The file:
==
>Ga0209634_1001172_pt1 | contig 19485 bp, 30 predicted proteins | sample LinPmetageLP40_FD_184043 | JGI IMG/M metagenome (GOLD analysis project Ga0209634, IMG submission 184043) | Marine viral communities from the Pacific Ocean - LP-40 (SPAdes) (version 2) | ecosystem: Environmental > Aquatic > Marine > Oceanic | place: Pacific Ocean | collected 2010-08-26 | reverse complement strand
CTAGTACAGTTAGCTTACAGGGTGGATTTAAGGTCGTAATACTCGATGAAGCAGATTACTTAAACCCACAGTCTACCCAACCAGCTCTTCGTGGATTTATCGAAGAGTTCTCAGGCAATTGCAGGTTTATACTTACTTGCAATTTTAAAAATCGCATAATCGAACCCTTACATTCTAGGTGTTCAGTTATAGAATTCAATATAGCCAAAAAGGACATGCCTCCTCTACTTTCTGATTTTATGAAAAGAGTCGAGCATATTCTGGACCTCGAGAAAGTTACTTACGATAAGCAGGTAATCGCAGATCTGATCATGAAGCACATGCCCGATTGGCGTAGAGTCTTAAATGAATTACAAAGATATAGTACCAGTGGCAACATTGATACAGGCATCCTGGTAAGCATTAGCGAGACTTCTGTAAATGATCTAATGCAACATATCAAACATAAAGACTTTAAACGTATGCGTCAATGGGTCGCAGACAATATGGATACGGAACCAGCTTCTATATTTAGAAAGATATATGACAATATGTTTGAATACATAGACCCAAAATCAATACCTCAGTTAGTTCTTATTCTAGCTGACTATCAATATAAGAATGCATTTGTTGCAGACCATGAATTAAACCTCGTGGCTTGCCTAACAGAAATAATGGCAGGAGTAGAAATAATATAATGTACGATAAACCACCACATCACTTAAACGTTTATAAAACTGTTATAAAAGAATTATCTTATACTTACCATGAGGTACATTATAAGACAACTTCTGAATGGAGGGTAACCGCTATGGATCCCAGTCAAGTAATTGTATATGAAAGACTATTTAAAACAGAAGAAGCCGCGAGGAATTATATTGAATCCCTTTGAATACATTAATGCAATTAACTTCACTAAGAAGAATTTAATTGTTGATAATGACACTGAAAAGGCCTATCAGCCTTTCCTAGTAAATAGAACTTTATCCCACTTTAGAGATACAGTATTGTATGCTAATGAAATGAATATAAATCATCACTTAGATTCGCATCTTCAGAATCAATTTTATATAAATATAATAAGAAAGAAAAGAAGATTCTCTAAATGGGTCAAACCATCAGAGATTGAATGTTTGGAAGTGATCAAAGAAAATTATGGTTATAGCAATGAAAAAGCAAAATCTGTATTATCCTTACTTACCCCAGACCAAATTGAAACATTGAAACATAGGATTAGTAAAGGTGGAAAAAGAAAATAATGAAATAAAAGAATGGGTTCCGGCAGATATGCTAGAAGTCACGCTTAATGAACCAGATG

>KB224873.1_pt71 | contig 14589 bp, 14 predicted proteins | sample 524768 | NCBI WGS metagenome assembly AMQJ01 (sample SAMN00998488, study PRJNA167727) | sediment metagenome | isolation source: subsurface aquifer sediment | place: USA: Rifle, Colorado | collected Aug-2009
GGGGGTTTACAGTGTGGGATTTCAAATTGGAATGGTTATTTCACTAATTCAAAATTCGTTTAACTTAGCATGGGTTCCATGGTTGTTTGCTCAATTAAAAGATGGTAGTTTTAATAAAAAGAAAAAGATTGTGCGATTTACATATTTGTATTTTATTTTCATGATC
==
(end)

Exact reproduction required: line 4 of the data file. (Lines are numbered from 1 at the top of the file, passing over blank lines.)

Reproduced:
GGGGGTTTACAGTGTGGGATTTCAAATTGGAATGGTTATTTCACTAATTCAAAATTCGTTTAACTTAGCATGGGTTCCATGGTTGTTTGCTCAATTAAAAGATGGTAGTTTTAATAAAAAGAAAAAGATTGTGCGATTTACATATTTGTATTTTATTTTCATGATC